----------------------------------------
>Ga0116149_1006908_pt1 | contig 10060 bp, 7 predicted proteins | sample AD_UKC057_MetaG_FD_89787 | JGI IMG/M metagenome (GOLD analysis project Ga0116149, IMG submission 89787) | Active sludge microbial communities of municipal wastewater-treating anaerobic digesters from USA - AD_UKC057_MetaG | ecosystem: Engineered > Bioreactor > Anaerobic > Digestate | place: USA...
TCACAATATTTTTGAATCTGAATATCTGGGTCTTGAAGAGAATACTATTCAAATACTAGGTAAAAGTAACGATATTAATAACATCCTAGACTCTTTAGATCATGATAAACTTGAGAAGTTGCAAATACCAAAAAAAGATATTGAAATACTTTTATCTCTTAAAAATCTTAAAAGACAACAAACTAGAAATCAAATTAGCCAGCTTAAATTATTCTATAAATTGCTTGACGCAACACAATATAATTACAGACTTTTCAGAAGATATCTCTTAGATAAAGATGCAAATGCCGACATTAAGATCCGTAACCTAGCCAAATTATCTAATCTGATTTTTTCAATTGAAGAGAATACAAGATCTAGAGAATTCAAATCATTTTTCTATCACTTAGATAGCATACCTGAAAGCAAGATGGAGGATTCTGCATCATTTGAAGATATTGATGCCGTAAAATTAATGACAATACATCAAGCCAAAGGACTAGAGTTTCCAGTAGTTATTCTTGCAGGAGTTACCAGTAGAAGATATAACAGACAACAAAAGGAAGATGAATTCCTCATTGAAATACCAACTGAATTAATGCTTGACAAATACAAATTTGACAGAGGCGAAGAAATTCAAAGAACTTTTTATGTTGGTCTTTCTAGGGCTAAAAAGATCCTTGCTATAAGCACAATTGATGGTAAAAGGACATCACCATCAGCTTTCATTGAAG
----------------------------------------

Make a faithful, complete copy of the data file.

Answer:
>Ga0116149_1006908_pt1 | contig 10060 bp, 7 predicted proteins | sample AD_UKC057_MetaG_FD_89787 | JGI IMG/M metagenome (GOLD analysis project Ga0116149, IMG submission 89787) | Active sludge microbial communities of municipal wastewater-treating anaerobic digesters from USA - AD_UKC057_MetaG | ecosystem: Engineered > Bioreactor > Anaerobic > Digestate | place: USA...
TCACAATATTTTTGAATCTGAATATCTGGGTCTTGAAGAGAATACTATTCAAATACTAGGTAAAAGTAACGATATTAATAACATCCTAGACTCTTTAGATCATGATAAACTTGAGAAGTTGCAAATACCAAAAAAAGATATTGAAATACTTTTATCTCTTAAAAATCTTAAAAGACAACAAACTAGAAATCAAATTAGCCAGCTTAAATTATTCTATAAATTGCTTGACGCAACACAATATAATTACAGACTTTTCAGAAGATATCTCTTAGATAAAGATGCAAATGCCGACATTAAGATCCGTAACCTAGCCAAATTATCTAATCTGATTTTTTCAATTGAAGAGAATACAAGATCTAGAGAATTCAAATCATTTTTCTATCACTTAGATAGCATACCTGAAAGCAAGATGGAGGATTCTGCATCATTTGAAGATATTGATGCCGTAAAATTAATGACAATACATCAAGCCAAAGGACTAGAGTTTCCAGTAGTTATTCTTGCAGGAGTTACCAGTAGAAGATATAACAGACAACAAAAGGAAGATGAATTCCTCATTGAAATACCAACTGAATTAATGCTTGACAAATACAAATTTGACAGAGGCGAAGAAATTCAAAGAACTTTTTATGTTGGTCTTTCTAGGGCTAAAAAGATCCTTGCTATAAGCACAATTGATGGTAAAAGGACATCACCATCAGCTTTCATTGAAG